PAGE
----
Das Tagebuch Einer Verlorenen - Film (Movie) Plot and Review

(Diary of a Lost Girl)

Germany, 1929

Director: G. W. Pabst

Production: Hom-Film; black and white, silent; running time: 130 minutes.

Producer: G. W. Pabst; screenplay: Rudolf Leonhardt, based on the novel by Margarethe Boehme; photography: Sepp Algeier; assistant directors: Marc Sorkin and Paul Falknberg; art directors: Erno Metzner and Emil Hasler.

Cast: Louise Brooks ( Thymiane Henning ); Josef Rovensky ( Robert Henning ); Fritz Rasp ( Meinert ); Edith Meinhard ( Erika ); Vera Pawlowa ( Aunt Frieda ); Franziska Kinz ( Meta ); Andre Roanne ( Count Osdorff ); Arnold Korff ( Elder Count Osdorff ); Andrews Engelmann ( Director of the reform school ).



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Cox, T., "Diary of a Lost Spectator: Carving a Space for Female Desire in Patriarchal Cinema," in Spectator (Los Angeles), vol. 16, no. 1, 1996.

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* * *

American actress Louise Brooks achieved stardom after abandoning Hollywood, where she was most frequently cast as a flapper in an unvaried array of cinematic concoctions. Brooks opted for the artistically richer pastures of Europe—where she teamed with the great German director G. W. Pabst for a pair of scandalous films, Pandora's Box and Diary of a Lost Girl , that packed movie houses and outraged the censors on several continents in the waning days of the silent cinema.

Based on Frank Wedekind's play of the same name, Pandora's Box , the movie highlights Brooks as the alluring Lulu, who uses her considerable beauty and sexual charms to get ahead, destroying the lives of several men in the process. Lulu gets her comeuppance at the hands of Jack the Ripper when her wanton ways reduce her to a life of prostitution on the streets of London.

The film caused a sensation for its remarkable frankness and potent images of an amoral society swamped in sin and perversity. But it was but a harbinger of things to come from the Brooks-Pabst team. Their follow-up collaboration, Diary of a Lost Girl , caused even more a furor. Pabst cast Brooks not as a sexual predator this time around but as a waif whose repeated victimization by men leads her into a life of prostitution. She triumphs in the end—at least in the sense that she suffers no retribution for the sinful life she, however involuntarily, has been forced to pursue.

Diary of a Lost Girl pushed the envelope of sexual frankness on the screen even further than Pandora's Box with its earthy look inside the daily, not just nightly, workings of a brothel and the candor of its seduction scenes.

These scenes were presented symbolically rather than graphically, but their content was no less clear. For example, when Brooks's character, Thymiane, is carried to bed by her first seducer (Fritz Rasp), her swaying legs knock a glass of red wine off a nightstand, splashing the dark liquid across the sheets—an unmistakable visual metaphor for the subsequent taking of her virginity. Such a hue and cry arose among contemporary watchdog groups on both sides of the Atlantic that this scene was cut. Other equally potent scenes were altered so that the film could be released. The film's original sins-gounpunished ending was also changed. By simply chopping the ending off and letting the film conclude, albeit somewhat abruptly, at a low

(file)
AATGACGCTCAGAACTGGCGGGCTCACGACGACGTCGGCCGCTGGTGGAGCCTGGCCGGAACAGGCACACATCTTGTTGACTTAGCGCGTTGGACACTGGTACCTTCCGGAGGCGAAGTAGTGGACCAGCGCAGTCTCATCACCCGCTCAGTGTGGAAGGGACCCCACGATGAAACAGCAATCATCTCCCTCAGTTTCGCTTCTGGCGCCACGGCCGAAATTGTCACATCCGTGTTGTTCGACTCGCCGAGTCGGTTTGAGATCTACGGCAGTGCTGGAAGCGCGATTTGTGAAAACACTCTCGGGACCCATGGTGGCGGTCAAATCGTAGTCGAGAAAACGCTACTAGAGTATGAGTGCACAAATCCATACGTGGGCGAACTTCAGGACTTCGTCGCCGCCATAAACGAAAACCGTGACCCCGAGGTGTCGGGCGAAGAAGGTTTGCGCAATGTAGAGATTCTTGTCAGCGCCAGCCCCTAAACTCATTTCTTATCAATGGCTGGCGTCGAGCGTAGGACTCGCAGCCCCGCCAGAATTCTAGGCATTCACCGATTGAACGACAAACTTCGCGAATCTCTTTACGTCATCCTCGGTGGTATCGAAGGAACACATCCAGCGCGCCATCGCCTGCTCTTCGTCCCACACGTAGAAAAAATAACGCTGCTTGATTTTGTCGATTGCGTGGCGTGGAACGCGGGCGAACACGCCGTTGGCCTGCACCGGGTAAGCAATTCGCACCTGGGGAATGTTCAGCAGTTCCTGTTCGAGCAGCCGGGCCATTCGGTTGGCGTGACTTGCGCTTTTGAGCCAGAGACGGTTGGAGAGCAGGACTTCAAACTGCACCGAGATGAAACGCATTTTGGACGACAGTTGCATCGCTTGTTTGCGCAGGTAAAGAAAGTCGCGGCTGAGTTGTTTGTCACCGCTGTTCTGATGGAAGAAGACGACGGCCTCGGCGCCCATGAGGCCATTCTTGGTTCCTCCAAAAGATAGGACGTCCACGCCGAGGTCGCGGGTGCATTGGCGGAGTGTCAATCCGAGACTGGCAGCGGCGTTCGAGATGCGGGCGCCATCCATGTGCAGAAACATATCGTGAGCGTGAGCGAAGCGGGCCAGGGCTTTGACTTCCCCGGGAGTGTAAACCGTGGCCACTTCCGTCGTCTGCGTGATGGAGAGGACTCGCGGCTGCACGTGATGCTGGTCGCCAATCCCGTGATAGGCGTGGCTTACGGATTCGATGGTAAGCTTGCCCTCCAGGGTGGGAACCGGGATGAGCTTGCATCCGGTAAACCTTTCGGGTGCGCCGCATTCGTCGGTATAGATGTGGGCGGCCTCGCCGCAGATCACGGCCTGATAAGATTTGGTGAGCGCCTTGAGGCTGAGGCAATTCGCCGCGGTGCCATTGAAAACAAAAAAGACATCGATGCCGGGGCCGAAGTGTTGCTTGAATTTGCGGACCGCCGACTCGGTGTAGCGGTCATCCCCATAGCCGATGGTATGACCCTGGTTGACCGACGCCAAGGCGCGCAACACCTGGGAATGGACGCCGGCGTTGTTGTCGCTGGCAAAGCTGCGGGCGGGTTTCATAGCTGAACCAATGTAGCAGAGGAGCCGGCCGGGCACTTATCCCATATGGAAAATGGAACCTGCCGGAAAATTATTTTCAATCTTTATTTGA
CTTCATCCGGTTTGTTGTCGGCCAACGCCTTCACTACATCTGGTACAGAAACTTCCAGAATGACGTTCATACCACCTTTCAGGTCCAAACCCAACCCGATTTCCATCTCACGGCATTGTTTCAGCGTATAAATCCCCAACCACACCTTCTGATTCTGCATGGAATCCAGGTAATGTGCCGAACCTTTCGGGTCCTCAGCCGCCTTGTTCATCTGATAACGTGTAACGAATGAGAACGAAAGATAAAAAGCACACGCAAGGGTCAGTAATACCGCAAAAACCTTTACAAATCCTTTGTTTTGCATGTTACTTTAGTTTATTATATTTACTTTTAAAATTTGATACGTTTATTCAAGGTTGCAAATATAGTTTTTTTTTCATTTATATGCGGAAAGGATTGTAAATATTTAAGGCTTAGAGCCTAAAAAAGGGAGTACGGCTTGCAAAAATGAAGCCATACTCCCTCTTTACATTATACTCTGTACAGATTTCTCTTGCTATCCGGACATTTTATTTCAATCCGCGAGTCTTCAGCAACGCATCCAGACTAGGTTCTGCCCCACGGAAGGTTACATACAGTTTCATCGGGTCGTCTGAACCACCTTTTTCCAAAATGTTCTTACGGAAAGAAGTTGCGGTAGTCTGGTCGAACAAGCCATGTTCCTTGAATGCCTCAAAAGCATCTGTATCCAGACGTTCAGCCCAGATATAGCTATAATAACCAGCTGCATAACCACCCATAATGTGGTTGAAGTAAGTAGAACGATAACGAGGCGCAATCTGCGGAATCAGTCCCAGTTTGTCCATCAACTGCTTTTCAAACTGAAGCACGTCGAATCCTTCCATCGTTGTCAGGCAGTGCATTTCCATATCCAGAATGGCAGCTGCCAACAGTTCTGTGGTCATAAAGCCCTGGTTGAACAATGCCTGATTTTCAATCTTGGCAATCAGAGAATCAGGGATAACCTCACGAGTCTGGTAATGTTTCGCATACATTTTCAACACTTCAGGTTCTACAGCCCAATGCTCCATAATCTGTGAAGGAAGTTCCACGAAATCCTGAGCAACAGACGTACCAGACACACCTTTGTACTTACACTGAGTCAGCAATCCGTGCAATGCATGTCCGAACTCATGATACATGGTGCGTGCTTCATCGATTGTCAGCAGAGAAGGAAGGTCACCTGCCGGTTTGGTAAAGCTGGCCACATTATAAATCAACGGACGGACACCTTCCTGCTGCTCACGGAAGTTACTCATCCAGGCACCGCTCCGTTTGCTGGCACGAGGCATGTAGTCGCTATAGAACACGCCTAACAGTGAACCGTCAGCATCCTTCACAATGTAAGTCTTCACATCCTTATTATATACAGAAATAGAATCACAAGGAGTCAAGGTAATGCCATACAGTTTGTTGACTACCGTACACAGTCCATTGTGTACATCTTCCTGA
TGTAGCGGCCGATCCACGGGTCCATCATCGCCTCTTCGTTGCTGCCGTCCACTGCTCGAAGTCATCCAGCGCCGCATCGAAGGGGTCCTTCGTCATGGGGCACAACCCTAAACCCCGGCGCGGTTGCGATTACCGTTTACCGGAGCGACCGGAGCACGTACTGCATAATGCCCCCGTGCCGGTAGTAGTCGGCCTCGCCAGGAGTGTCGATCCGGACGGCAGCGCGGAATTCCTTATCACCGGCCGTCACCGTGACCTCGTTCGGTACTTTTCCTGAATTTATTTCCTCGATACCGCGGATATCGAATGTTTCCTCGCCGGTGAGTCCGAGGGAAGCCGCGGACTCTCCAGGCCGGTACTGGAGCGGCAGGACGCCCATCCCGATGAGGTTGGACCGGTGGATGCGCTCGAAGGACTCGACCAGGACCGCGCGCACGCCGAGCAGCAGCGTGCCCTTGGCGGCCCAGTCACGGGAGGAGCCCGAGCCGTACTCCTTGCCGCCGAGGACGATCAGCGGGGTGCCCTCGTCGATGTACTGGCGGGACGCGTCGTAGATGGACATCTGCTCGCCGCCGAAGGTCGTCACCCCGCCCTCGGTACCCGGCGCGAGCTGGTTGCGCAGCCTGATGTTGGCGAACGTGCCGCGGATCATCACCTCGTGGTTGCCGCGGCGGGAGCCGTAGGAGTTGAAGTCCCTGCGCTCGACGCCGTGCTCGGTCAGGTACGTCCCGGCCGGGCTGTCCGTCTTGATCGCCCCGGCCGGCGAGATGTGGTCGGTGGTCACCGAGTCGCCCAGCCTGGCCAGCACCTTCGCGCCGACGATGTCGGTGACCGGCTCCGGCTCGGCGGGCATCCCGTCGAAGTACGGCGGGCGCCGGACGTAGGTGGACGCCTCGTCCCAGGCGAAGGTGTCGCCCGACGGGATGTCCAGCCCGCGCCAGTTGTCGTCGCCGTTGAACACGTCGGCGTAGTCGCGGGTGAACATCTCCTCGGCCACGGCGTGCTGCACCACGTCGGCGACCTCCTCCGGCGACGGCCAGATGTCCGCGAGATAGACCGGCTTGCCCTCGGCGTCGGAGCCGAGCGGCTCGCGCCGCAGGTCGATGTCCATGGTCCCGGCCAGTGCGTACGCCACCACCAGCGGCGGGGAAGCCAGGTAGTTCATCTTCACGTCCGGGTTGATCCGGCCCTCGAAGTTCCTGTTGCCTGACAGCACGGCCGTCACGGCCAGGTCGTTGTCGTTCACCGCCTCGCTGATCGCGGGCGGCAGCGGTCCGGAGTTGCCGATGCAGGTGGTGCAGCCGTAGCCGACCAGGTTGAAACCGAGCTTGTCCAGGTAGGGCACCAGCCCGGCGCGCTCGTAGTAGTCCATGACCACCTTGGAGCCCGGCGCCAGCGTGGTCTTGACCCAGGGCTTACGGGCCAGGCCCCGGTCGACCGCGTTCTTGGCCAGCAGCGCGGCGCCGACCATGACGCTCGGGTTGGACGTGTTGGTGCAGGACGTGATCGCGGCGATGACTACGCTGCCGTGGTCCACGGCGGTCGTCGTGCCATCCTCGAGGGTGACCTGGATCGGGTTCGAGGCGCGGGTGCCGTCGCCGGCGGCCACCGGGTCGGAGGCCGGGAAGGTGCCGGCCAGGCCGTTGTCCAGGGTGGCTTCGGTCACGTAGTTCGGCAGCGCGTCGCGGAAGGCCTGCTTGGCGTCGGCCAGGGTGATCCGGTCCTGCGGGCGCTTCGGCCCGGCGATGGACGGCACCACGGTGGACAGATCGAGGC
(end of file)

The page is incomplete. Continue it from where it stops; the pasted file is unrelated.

Das Tagebuch einer Verlorenen
Das Tagebuch einer Verlorenen
point in Thymiane's travails, it suggests if not outright penance, at least a pattern of continued woe in the character's life. Fortunately, the print of Diary of a Lost Girl that is in circulation and available for appraisal today is, for the most part, Pabst's original cut and not the butchered version.

Had Louise Brooks and G. W. Pabst continued working together, they might have enjoyed the ongoing success of that later actress-director duo, Marlene Dietrich and Josef von Sternberg, whose pairing on a number of steamy extravaganzas the Brooks-Pabst team-up somewhat anticipated. But after making one more film in France for another director, Brooks returned to her native country to resume the stalled Hollywood career which had spurred her to seek fame, fortune—and better roles in better films—in Europe. By then the talkies had arrived to finish off the careers of many a silent screen superstar. Brooks was not one of them. It was not the advent of sound that drove her from the screen, but her unwillingness to pick up her career where it left off. She demanded the kinds of roles in the kinds of arty films that made her a name in Europe. What she was offered instead was froth, and she retired from the screen permanently in 1933.

G. W. Pabst fared little better. Although he continued directing movies until 1956, his work never again achieved the acclaim or the notoriety Pandora's Box and, especially, Diary of a Lost Girl had brought him.

—John McCarty

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